Small, rare crayfish thought extinct is rediscovered in cave in Huntsville city limits

Dr. Matthew L. Niemiller’s team found individuals of the Shelta Cave Crayfish in 2019 and 2020 excursions into Shelta Cave – its only home.

HUNTSVILLE, Ala. (June 1, 2022) – A small, rare crayfish thought to be extinct for 30 years has been rediscovered in a cave in the City of Huntsville in northern Alabama by a team led by an assistant professor at The University of Alabama in Huntsville (UAH).

Dr. Matthew L. Niemiller’s team found individuals of the Shelta Cave Crayfish, known scientifically as Orconectes sheltae, in 2019 and 2020 excursions into Shelta Cave – its only home.

The Shelta Cave Crayfish is known to exist only in Shelta Cave. Courtesy Dr. Matthew L. Niemiller

Dr. Niemiller, an assistant professor of biological sciences at UAH, a part of the University of Alabama System, is co-author of a paper on the findings in the journal Subterranean Biology. Besides Dr. Niemiller, authors are UAH’s Katherine E. Dooley and K. Denise Kendall Niemiller, and Nathaniel Sturm of the University of Alabama.

The crayfish’s home is a 2,500-foot cave system that’s owned and managed by the National Speleological Society (NSS) and is unobtrusively located beneath the organization’s national headquarters in northwest Huntsville and is surrounded by subdivisions and bustling roadways.

Map of Shelta Cave showing the distribution of aquatic habitat during high water levels and the location of Shelta Cave Crayfish observations (black crayfish symbol) during the study. Map modified with permission of the Alabama Cave Survey.

“The crayfish is only a couple of inches long with diminutive pincers that are called chelae,” Dr. Niemiller says. “Interestingly, the crayfish has been known to cave biologists since the early 1960s but was not formally described until 1997 by the late Dr. John Cooper and his wife Martha.”

But the aquatic ecosystem, including the Shelta Cave Crayfish, crashed sometime in the early 1970s. The crash may be related to a gate that was built to keep people out of the cave and yet still allow a grey bat maternity population to still move freely in and out.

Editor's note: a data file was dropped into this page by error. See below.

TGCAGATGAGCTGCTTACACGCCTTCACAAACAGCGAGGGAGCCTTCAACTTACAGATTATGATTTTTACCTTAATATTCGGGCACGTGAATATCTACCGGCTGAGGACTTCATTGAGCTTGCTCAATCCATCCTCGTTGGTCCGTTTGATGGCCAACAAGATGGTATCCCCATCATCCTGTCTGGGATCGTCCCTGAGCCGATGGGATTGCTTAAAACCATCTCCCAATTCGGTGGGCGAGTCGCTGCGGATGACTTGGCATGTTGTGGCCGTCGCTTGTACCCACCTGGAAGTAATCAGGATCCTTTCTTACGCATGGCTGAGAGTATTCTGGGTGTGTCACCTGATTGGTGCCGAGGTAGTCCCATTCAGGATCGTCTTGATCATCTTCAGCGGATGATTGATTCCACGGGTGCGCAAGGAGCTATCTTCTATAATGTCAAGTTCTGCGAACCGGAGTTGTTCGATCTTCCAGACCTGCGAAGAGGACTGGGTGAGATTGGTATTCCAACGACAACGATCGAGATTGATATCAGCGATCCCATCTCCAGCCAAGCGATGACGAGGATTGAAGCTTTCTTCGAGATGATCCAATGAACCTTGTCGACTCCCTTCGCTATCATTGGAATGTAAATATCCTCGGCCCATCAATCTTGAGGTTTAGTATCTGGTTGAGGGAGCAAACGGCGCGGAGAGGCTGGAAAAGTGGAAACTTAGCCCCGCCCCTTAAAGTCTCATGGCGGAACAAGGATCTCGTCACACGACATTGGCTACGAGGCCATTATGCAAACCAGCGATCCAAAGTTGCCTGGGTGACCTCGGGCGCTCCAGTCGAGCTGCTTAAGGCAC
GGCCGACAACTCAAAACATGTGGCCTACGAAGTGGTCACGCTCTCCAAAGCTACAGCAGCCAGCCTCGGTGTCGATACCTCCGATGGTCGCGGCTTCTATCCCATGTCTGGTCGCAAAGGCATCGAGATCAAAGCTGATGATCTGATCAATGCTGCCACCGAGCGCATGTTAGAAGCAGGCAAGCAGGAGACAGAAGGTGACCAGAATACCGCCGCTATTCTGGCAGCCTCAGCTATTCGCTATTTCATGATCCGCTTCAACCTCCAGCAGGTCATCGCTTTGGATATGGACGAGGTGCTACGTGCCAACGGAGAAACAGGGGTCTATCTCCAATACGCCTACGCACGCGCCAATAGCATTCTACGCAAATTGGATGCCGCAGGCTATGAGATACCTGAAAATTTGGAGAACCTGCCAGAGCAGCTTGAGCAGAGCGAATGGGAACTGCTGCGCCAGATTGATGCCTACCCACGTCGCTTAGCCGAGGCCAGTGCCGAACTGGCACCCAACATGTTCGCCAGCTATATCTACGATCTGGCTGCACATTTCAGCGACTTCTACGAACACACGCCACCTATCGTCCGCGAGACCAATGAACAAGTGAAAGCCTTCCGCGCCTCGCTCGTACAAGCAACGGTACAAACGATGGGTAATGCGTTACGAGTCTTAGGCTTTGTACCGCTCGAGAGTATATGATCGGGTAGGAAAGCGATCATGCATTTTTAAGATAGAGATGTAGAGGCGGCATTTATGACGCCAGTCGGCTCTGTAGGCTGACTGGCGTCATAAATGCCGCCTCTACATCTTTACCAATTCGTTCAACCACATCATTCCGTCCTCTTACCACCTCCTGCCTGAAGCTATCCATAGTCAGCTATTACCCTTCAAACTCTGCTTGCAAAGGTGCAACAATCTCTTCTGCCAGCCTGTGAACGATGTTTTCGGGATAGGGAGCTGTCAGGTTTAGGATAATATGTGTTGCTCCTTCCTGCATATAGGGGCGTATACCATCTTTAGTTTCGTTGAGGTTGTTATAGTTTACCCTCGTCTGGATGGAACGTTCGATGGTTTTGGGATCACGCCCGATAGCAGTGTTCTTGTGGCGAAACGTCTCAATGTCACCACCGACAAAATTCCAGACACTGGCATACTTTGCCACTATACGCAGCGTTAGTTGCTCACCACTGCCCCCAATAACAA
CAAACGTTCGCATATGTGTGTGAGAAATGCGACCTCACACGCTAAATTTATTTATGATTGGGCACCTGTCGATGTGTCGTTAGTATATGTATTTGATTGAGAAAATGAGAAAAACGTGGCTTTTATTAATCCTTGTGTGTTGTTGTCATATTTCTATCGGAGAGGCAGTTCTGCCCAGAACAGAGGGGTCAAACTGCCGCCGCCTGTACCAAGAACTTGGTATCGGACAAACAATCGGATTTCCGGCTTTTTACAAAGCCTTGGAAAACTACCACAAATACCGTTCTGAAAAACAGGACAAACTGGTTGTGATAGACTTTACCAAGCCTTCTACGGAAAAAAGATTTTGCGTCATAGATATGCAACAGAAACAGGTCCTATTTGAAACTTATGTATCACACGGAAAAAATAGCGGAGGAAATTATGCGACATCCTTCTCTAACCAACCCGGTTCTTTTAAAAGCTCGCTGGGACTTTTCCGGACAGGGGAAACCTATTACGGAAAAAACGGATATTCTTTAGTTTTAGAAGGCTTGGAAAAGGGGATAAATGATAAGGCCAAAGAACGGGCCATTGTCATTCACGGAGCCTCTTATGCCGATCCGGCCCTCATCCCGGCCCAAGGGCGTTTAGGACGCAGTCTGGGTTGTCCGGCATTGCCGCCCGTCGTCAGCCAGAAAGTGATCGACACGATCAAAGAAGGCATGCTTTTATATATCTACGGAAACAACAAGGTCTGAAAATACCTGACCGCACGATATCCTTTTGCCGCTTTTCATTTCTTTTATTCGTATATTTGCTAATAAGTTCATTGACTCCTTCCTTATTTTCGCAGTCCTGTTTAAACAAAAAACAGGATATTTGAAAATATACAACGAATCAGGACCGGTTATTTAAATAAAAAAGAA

Even before the decline in the aquatic cave community, the Shelta Cave Crayfish was never common compared to the other two species, Southern Cave Crayfish (Orconectes australis) and Alabama Cave Crayfish (Cambarus jonesi).

“To the best of our knowledge, only 115 individuals had been confirmed from 1963 through 1975. Since then, only three have been confirmed – one in 1988 and the two individuals we report in 2019 and 2020,” Dr. Niemiller says.

“After a couple of decades of no confirmed sightings and the documented dramatic decline of other aquatic cave life at Shelta Cave, it was feared by some, including myself, that the crayfish might now be extinct.”

While it’s encouraging that the Shelta Cave Crayfish still persists, he says scientists still haven’t rediscovered other aquatic species that once lived in the cave system, such as the Alabama Cave Shrimp and Tennessee Cave Salamander. 

“The groundwater level in Shelta Cave is the result of water that works its way naturally through the rock layers above the cave – called epikarst – from the surface,” says Dr. Niemiller. “However, urbanization in the area above the cave system may have altered rates at which water infiltrates into the cave and also increased rates of pollutants, such as pesticides and heavy metals entering the cave system.”

The crayfish was rediscovered during an aquatic survey aimed toward documenting all life that encountered in the cave system.

“I really wasn’t expecting to find the Shelta Cave Crayfish. My students, colleagues and I had visited the cave on several occasions already leading up to the May 2019 trip,” Dr. Niemiller says. “We would be fortunate to see just a couple of Southern Cavefish and Southern Cave Crayfish during a survey.”

Dr. Matthew L. Niemiller snorkels in Shelta Cave, where a species of crayfish believed to be extinct was rediscovered. Photo by Amata Hinkle

While snorkeling in about 15 feet of water in North Lake located in the Jones Hall section of the cave, Dr. Niemiller spotted a smaller-sized cave crayfish below him.

“As I dove and got closer, I noticed that the chelae, or pincers, were quite thin and elongated compared to other crayfish we had seen in the cave,” he says. “I was fortunate to swoop up the crayfish with my net and returned to the bank.”

“The second Shelta Cave Crayfish that we encountered was in August 2020 in the West Lake area,” he says.

The team had searched much of the area and didn’t see much aquatic life. As they started to make their way out the lake passage to return to the surface, Nate Sturm, a master’s student in biology at the University of Alabama who had accompanied the lab for the trip, noticed a small white crayfish in an area that the team had previously walked through.